“It’s good. It has a little bit of that toasted marshmallow taste. It’s got a little bit of that burnt taste, but not bad. It’s really good. It’s a hard thing to describe. It tastes almost like a dessert really. And it’s got a really nice creamy consistency to it.”
PT: Yeah. And again, we have to also talk about the experience of tasting egg coffee. Did you look around the second floor of Giảng Cafe? It was beautiful.
HN: The design of the rooms is reminiscent of old houses in Hanoi, with scraped walls, a red-brick floor, and wooden furniture. I had nothing to complain about. 8/10
PT: You said nothing to complain about. Why 8 out of 10?
HN: 2 points for the fact that we had to leave so early.
PT: Because you said you wanted to walk around Phan Đình Phùng street before it rains! Jeez this person
|Phan Đình Phùng Street - one of the biggest magnets for tourism in fall. Photo: Hung Nguyen/VOV
HN: As I thought, walking along the most romantic street in Hanoi with a full tummy is really the best. Phan Đình Phùng street ticks all the boxes, from the most beautiful tree line to its rich history.
PT: That’s so typical of a romantic to say. Yet, I can not agree more. No matter how many nice pictures have been taken here, the street never gets old. Oh wait, the street is old.
HN: As old as 2 centuries ago. In the 19th century, it was just a trench running along the northern end of Thăng Long Citadel, and also a part of the old Tô Lịch river.
PT: Because the influence of French architecture was so strong, I sometimes forget that there are parts of the street that are deeply Vietnamese.
HN: When you walk along the street, knowing a little about the street’s history makes you appreciate it even more. Did you also know that in the French colonial era, the street was called Boulevard Carnot?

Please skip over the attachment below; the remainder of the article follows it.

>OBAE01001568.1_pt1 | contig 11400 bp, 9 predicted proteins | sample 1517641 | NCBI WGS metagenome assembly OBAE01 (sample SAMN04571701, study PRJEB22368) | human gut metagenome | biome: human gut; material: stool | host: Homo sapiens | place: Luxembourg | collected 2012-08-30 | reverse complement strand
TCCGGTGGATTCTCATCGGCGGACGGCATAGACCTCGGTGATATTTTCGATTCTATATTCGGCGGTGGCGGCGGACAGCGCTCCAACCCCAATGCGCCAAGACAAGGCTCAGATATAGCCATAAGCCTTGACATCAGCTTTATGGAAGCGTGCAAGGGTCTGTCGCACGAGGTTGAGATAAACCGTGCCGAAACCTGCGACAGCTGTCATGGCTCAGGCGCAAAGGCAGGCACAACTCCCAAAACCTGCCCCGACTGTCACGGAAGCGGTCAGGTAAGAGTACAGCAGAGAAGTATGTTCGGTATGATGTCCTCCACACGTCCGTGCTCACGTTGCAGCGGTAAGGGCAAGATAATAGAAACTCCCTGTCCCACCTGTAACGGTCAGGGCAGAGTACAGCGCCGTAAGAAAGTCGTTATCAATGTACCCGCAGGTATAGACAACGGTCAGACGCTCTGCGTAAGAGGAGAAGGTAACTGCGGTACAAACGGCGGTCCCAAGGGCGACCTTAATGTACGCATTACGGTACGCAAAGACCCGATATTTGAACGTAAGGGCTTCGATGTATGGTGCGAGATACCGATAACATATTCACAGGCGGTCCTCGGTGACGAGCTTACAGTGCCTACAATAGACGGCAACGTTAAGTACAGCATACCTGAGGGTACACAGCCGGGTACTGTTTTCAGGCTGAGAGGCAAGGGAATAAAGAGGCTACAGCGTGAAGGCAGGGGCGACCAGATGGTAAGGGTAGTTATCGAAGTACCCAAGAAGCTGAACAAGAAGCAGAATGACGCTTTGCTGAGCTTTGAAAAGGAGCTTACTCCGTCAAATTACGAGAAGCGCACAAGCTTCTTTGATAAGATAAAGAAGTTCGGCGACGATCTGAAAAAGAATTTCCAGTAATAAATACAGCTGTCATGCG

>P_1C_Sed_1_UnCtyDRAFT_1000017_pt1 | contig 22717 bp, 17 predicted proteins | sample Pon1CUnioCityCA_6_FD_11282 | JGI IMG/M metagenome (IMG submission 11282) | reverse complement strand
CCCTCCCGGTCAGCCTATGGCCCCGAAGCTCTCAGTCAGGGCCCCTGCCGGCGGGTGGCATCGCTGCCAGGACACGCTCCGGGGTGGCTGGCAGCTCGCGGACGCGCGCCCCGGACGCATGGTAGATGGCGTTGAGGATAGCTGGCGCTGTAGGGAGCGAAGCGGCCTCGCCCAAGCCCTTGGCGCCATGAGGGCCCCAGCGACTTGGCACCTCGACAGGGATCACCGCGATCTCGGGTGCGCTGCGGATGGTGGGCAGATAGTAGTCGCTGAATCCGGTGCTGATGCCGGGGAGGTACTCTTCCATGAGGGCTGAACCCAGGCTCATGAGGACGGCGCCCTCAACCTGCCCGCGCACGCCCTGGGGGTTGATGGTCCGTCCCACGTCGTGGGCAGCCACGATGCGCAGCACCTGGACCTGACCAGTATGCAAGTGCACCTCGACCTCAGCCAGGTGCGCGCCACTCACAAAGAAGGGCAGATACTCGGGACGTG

PT: I do now. But I thought Boulevard Carnot was a street in France?
HN: That’s true. The French used the same name for Phan Đình Phùng Street in the 1910s. It was only changed to Phan Đình Phùng after the 1945 August Revolution.
PT: Well, I’m a practical gal. Even though I don’t know much about the history of the street like you, I can still appreciate how well preserved the architecture is, and how well the street was planned so that every store, and every tree blend together. Nothing stands out too much to disrupt the overall landscape.
HN: Have you noticed that most of the people we met were women and wore ao dai?
PT: Yup. It was quite sunny that day actually, the sun rays creep through the morning trees, such an Instagram-worthy moment. And what would you do if you’re surrounded by such dazzling? Perhaps taking some good photos?
HN: Oh yeah many people actually came to take photos alongside the streets. Some were wearing traditional Ao Dai, with nón lá (conical hat) and bouquets of daisy, posing in front of the camera and smiling. What a sight for sore eyes!
|Photo: Hung Nguyen/VOV